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New to Data Engineering? Don't Make These Mistakes

It's best to learn from the mistakes of others. This advice also works for data engineering. In this article, you'll find tips to help you advance your career and avoid common data engineering mistakes.

The data revolution has produced tremendous opportunities and created various high-paying jobs related to the collection, maintenance, and manipulation of data. Data engineering is one of the most lucrative and interesting jobs of this family.

Do you know the average salary for data engineers in the United States is as high as $116,000 and can be as high as $192,000 for experienced ones? Data engineering gives you an opportunity to make good money and also make a tremendous impact for your organization and clients. Interested? Read how much you can earn in this industry.

This is certainly attractive. But unfortunately, not everyone who aspires to make a career in data engineering becomes successful. So, if you want a career as a data engineer and earn that fancy six-figure salary, you need to avoid some mistakes that can derail you and even stop your professional growth.

In this article, I will cover some of the mistakes you need to avoid and ways to help you add maximum value to your customers, employers, or clients.

In some organizations, the data engineer role is clearly defined. However, you may actually do the work of a data engineer without having a formal “data engineer” job title. So, before I cover these mistakes, take a look at what data engineering actually means in the article “Who Is a Data Engineer?”.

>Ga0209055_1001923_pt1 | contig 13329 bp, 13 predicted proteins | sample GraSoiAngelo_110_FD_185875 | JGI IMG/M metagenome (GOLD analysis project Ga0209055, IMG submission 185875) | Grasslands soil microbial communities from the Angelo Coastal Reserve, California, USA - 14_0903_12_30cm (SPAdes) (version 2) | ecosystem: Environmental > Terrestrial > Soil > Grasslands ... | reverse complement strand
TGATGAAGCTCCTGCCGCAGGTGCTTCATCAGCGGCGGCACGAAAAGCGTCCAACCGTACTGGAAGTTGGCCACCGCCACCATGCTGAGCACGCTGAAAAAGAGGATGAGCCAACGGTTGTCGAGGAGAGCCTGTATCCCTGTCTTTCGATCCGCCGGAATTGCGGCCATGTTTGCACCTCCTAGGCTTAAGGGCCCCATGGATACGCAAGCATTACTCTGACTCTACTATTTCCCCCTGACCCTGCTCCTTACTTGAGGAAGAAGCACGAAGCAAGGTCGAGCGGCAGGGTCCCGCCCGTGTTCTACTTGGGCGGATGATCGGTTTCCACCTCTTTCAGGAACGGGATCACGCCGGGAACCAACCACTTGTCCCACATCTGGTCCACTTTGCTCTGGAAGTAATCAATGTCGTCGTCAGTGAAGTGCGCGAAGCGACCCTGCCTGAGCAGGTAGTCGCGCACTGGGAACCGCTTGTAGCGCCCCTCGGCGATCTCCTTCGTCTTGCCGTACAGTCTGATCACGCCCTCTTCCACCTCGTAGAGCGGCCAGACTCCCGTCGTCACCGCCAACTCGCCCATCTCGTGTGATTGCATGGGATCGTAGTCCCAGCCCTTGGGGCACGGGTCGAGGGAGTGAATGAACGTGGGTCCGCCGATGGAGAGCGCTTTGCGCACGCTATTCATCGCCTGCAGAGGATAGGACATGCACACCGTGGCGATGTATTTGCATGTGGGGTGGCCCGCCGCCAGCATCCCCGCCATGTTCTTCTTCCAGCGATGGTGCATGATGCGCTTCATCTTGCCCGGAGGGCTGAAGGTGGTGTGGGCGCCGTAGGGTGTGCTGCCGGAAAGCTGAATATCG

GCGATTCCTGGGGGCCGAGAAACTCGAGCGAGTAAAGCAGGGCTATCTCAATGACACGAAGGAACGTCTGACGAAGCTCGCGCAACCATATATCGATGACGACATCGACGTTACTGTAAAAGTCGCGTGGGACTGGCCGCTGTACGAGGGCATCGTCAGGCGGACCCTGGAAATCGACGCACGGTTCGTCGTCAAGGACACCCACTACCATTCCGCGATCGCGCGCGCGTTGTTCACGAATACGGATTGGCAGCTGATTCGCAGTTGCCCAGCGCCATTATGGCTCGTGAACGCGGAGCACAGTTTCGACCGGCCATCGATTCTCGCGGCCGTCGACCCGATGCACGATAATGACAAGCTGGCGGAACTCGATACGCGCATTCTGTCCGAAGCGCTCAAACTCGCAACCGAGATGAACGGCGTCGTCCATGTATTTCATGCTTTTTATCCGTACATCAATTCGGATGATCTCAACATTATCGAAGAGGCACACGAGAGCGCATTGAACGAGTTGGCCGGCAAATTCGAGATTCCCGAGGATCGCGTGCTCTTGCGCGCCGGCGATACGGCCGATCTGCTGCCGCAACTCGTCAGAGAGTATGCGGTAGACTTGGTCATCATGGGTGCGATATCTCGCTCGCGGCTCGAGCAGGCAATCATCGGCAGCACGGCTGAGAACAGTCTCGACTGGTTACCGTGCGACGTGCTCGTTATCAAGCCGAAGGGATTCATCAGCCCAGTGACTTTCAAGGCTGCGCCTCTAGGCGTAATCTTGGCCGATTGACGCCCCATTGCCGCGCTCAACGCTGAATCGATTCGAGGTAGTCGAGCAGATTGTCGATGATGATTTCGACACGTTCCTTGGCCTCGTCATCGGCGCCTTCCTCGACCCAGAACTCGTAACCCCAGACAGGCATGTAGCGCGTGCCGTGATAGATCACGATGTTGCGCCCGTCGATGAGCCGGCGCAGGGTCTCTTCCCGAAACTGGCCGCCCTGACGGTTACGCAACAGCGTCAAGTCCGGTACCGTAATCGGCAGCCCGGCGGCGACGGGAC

What Does a Data Engineer Do?

A data engineer is responsible for defining, creating, and maintaining the infrastructure required for collection, manipulation, and retrieval of data.

To understand this better, take Airbnb as an example. Millions of users around the world are searching for places to stay. On the other hand, thousands of property owners are looking to rent out through Airbnb to these prospective customers.

To meet the needs of these users, search results have to fetch relevant information from the database. This includes the details of the property, pricing information, availability, and whatnot. Airbnb may also want to store all the small actions like clicking a particular link or reading a particular page for a longer duration, since these may be valuable user actions. Several other pieces of data need to be collected once the booking is confirmed and at the steps like payment, customer support, etc.

Data engineering mistakes

to data can flow smoothly without any hiccups. Since speed is critical, a data engineer needs to ensure that efficiency is maintained and that the systems perform as fast as possible.

This requires a robust database structure and clearly defined algorithms accessing it. This is the data engineer’s responsibility.

Many confuse data analysts and data engineers. While they both deal with data, there are clear differences.

A data analyst focuses on analyzing data and generating insights that are useful for driving business. As a data analyst, you may also build visualizations to aid in understanding the analysis and make sure stakeholders have a good view of key metrics.

In contrast, data engineering involves creating data pipelines and flows. Defining database structures, data relationships, and algorithms for data retrieval and collection are all done by data engineers. The data stored in such structures is then used by data analysts to help the business make informed decisions.

Now you know what data engineering means. Without further ado, let me take you through some mistakes you should definitely avoid if you want to climb the ladder in the field.

Five Data Engineering Mistakes to Avoid